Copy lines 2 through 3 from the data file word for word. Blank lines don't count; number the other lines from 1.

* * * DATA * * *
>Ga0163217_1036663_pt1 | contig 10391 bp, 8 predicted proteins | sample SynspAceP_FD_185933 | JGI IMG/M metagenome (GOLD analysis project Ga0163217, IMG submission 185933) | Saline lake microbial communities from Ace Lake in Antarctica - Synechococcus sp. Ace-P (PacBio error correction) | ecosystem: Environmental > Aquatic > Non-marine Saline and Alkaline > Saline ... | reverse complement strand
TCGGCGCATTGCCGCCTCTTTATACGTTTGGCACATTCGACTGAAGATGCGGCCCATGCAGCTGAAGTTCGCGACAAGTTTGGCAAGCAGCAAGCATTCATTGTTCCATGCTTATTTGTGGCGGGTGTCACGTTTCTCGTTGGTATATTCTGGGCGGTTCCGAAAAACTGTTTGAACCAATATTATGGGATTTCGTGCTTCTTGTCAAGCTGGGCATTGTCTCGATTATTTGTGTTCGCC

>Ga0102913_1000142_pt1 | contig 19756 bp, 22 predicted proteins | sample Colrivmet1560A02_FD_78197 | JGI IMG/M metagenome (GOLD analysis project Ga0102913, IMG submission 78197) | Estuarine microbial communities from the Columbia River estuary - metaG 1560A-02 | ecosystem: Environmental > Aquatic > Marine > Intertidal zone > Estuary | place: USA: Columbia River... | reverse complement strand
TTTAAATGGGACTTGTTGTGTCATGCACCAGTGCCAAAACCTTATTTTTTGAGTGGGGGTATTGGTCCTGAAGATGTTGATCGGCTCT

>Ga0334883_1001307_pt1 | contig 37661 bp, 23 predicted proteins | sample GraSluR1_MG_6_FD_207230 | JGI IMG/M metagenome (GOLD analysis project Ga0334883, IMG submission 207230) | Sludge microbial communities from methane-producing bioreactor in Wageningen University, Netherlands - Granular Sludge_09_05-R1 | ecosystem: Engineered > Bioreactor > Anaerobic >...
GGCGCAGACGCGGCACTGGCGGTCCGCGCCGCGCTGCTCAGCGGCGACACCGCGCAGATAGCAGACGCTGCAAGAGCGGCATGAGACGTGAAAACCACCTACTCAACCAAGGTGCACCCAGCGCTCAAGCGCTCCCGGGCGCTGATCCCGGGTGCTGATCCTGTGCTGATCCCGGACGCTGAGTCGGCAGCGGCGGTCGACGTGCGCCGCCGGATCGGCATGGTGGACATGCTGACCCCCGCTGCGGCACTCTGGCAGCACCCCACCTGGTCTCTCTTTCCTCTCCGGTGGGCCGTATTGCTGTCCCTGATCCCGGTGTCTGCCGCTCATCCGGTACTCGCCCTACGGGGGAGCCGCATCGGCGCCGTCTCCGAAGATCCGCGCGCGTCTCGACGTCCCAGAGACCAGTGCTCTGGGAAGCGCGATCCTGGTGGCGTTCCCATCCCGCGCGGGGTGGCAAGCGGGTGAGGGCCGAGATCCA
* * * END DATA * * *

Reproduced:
TCGGCGCATTGCCGCCTCTTTATACGTTTGGCACATTCGACTGAAGATGCGGCCCATGCAGCTGAAGTTCGCGACAAGTTTGGCAAGCAGCAAGCATTCATTGTTCCATGCTTATTTGTGGCGGGTGTCACGTTTCTCGTTGGTATATTCTGGGCGGTTCCGAAAAACTGTTTGAACCAATATTATGGGATTTCGTGCTTCTTGTCAAGCTGGGCATTGTCTCGATTATTTGTGTTCGCC

>Ga0102913_1000142_pt1 | contig 19756 bp, 22 predicted proteins | sample Colrivmet1560A02_FD_78197 | JGI IMG/M metagenome (GOLD analysis project Ga0102913, IMG submission 78197) | Estuarine microbial communities from the Columbia River estuary - metaG 1560A-02 | ecosystem: Environmental > Aquatic > Marine > Intertidal zone > Estuary | place: USA: Columbia River... | reverse complement strand